If so, they say they are braced for the trade-off. ”I don’t know how you just step out for three to five years until your kids are in kindergarten and then announce to the world that you’re ready to pull out your resume and take on the challenging, fulfilling job that you deserve,” Kresse says. ”If and when I go back, it may never be full time. So given that I’m going to be a part-time person, is it also a given that my male colleagues are going to get ahead of me? Or is it going to be a meritocracy where talent really does matter most? I can’t know that now.”
Some are already preparing for re-entry by working part time. Sally Sears is one. The same television station that refused to give her a part-time contract in 2000 has started calling her in for periodic projects: a week of work during the summer while her son was at camp; five days straight when the Legislature opened its session. ”The benefit to them is they get a seasoned, savvy reporter to grab the ball and run,” she says. ”And the benefit to me — I get to say no.”
Brokaw was asked back, too, but she declined — for now. In the years since she left, her law firm has allowed several litigators to work a shorter week, and she has watched them struggle. One of those litigators, a member of the book club who would not let me use her name, asks: ”How do you litigate part time? It’s supposed to be 10 to 5 — at a law firm, that’s part time — but lately I’ve been working until 4 a.m. because I have a project due. It’s the type of job where if something’s due, you work until it’s done.”
For the moment, therefore, the future is a question mark. ”I assume my daughter will work,” Jeannie Tarkenton says, ”and I want to give her some example of working women as she grows up. I plan for this example to come from me, somehow. Maybe it will be part-time work, maybe full time, or maybe just through stories about the 10 years I worked before she arrived.”
There is a powerful institution run largely by women: Princeton University. Shirley Tilghman is a molecular biologist who took the top job more than two years ago. Her provost, Amy Gutmann, is a professor of politics and was dean of the faculty before being appointed to the post by Tilghman.
Of the five academic deans who report to Gutmann, three are women: Nancy Weiss Malkiel, a historian, is dean of the college; Maria M. Klawe is dean of the school of engineering; Anne-Marie Slaughter, a lawyer, is dean of the Woodrow Wilson School of Public and International Affairs. On top of that, Janet Lavin Rapelye is the new dean of admissions.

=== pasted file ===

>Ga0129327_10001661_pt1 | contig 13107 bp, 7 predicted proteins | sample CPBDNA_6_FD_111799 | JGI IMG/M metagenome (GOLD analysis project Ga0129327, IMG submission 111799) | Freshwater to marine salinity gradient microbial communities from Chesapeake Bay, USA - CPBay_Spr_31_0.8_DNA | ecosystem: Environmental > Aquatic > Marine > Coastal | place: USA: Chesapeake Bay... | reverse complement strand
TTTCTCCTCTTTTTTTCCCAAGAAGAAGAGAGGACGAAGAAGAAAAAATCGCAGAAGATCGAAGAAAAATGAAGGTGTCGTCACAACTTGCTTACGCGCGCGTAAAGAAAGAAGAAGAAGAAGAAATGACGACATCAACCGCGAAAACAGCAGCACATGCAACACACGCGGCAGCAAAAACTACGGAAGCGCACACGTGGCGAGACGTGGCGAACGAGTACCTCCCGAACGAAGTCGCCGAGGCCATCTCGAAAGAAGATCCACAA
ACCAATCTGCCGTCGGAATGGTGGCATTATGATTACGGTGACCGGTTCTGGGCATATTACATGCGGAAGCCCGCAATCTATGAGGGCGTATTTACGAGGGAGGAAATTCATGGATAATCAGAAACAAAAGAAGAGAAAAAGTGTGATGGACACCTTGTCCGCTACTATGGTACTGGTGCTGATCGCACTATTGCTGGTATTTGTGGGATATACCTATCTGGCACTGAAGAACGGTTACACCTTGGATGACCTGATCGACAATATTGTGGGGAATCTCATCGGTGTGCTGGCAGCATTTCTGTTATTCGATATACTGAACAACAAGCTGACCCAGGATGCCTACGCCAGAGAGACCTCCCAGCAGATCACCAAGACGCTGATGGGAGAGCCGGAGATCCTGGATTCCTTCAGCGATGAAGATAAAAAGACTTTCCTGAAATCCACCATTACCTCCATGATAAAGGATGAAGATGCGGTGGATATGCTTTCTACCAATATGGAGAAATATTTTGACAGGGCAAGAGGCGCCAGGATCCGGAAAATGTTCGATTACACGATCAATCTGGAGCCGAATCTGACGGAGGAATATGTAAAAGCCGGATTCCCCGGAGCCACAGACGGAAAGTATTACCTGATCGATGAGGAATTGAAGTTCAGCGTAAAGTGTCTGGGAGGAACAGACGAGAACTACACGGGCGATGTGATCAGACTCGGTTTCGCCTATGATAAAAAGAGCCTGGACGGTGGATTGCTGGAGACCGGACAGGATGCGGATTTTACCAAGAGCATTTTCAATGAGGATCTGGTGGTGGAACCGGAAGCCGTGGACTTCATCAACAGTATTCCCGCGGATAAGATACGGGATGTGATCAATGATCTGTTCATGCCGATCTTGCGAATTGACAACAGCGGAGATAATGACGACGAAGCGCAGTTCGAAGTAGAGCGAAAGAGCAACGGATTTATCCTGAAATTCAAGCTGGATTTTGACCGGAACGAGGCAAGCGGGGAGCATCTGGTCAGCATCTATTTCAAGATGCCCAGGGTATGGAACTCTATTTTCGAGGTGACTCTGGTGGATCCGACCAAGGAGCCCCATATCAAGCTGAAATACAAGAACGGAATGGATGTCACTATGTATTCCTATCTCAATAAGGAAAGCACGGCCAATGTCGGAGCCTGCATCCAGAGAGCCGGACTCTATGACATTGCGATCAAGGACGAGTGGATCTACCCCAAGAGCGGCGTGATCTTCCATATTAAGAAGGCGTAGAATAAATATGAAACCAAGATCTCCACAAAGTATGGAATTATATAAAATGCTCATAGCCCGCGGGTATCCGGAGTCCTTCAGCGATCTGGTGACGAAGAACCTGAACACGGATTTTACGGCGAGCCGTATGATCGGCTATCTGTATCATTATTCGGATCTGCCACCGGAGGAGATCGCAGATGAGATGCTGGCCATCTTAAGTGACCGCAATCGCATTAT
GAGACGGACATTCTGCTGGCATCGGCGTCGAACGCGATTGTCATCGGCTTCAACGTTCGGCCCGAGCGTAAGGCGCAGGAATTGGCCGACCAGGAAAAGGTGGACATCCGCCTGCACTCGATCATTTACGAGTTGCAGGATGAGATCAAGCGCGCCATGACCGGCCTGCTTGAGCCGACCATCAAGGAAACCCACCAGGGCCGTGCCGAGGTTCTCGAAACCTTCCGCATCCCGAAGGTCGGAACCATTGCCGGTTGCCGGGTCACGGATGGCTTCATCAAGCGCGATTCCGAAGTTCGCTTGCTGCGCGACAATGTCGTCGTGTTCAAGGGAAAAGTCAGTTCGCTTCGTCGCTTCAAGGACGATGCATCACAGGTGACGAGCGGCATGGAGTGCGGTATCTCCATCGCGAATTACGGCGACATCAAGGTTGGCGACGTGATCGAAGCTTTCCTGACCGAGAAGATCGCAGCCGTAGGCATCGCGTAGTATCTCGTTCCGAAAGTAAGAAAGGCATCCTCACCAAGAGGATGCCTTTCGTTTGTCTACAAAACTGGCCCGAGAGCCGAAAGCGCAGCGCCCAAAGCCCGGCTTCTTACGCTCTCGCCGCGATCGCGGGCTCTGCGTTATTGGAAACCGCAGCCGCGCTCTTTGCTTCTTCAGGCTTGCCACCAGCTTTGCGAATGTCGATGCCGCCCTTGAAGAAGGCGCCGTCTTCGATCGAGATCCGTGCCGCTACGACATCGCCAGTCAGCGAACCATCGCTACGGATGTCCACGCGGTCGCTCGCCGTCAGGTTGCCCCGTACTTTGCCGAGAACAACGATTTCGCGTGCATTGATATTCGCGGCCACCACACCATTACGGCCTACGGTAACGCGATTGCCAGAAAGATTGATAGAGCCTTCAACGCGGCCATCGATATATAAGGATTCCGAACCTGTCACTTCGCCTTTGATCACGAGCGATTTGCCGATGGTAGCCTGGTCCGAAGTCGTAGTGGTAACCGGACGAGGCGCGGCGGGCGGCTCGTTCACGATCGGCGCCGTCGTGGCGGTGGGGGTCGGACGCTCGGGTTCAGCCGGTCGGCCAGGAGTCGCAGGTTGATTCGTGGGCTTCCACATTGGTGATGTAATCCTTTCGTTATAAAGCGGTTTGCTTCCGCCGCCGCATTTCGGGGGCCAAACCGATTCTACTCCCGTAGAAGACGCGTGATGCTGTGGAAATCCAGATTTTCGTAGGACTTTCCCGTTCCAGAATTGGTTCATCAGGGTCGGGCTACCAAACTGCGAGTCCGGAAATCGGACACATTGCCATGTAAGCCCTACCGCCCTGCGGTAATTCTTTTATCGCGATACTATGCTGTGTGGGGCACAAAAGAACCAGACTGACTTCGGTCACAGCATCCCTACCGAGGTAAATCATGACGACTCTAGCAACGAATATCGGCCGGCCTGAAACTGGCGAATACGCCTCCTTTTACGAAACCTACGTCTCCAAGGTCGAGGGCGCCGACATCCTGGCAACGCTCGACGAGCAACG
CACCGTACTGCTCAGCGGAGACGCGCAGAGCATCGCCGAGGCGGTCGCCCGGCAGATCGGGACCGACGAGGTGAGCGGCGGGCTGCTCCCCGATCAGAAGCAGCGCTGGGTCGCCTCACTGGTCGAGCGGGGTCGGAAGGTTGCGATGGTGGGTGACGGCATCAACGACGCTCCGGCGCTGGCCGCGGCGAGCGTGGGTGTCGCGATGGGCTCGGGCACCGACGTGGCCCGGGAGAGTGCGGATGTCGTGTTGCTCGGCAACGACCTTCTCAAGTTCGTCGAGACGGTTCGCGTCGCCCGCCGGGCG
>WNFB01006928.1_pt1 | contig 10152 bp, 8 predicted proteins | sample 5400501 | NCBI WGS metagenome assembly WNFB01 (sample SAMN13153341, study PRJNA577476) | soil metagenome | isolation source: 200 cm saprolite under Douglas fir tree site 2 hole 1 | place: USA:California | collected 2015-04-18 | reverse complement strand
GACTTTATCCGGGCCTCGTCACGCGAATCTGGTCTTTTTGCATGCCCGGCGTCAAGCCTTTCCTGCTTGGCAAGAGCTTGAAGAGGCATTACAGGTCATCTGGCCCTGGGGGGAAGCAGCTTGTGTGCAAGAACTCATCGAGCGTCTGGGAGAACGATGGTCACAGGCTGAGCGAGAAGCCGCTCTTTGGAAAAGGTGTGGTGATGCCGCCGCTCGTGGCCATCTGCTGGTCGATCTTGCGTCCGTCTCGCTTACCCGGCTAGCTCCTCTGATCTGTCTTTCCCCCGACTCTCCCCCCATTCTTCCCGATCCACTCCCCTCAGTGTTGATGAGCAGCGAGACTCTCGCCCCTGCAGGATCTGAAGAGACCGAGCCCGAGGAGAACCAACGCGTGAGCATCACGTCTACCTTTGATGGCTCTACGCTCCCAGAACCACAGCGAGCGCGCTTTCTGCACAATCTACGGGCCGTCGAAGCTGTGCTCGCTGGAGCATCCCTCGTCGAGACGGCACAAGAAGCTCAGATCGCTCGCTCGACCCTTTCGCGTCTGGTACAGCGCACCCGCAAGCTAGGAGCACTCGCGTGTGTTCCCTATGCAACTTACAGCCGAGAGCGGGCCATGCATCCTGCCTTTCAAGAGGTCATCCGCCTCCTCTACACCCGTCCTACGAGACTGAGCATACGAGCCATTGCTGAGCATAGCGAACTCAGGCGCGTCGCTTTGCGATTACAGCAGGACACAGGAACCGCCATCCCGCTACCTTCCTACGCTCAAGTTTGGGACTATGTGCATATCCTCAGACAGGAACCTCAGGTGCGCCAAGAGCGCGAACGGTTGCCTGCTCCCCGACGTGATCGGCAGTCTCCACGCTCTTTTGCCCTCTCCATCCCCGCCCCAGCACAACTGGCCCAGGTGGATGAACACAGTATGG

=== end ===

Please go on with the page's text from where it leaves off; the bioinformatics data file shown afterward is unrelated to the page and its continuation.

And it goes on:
This has not gone unnoticed. One member of the class of ’41 wrote to the Princeton Alumni Weekly magazine that since ”we now have a lady president and a lady second in command, to save time I recommend that the trustees promptly convert Princeton to a single-sex female university and be done with it.” Another wrote to suggest that the name of the school be changed to ”Princesstonia.”
Tilghman says she was not really surprised by this old-guard crankiness. These were the same alums, she says, who objected to coeducation in the first place, arguing that women would not donate large amounts to their alma mater after they graduated. Meg Whitman, class of 1977 and president and C.E.O. of ebay Inc. seems to have silenced that objection with her recent $30 million gift.
What did surprise Tilghman, though, was the reaction — or lack of reaction — from current female students. Last spring, after one of these new deans was appointed, The Daily Princetonian ran an editorial suggesting that the president was practicing ”gender-based affirmative action.” Tilghman waited for the women on campus to ”rise up in protest” at the implication that ”the only way you can possibly justify appointing a woman is in the interest of affirmative action, because, after all, it couldn’t possibly be because they were the best person for the job.”
But nothing of the sort happened. ”Have these young women internalized the idea that women really do not lead?” she asks sadly. ”There was a time when that kind of thinking would have inspired outrage.”
One such time was in 1968, when Tilghman graduated from Queens University in Kingston, Ontario. ”I am very much a child of that revolution,” she says of the early years of the women’s movement. ”I came of age at the time when Betty Friedan set things in motion, and it had a tremendous impact on my life. It opened doors for me,” as a woman in the sciences, ”beyond a shadow of a doubt.”
Now Tilghman finds herself presiding over a new generation, one that is, arguably, more accomplished and more qualified than any that has come before, but one that is not at all sure what to do with all that talent. She raised her son and daughter on her own (she was divorced when her children were young), and she is more than aware of the compromises made both at work and at home. She sees the effect those compromises have had, particularly on her daughter, a 2003 Princeton graduate.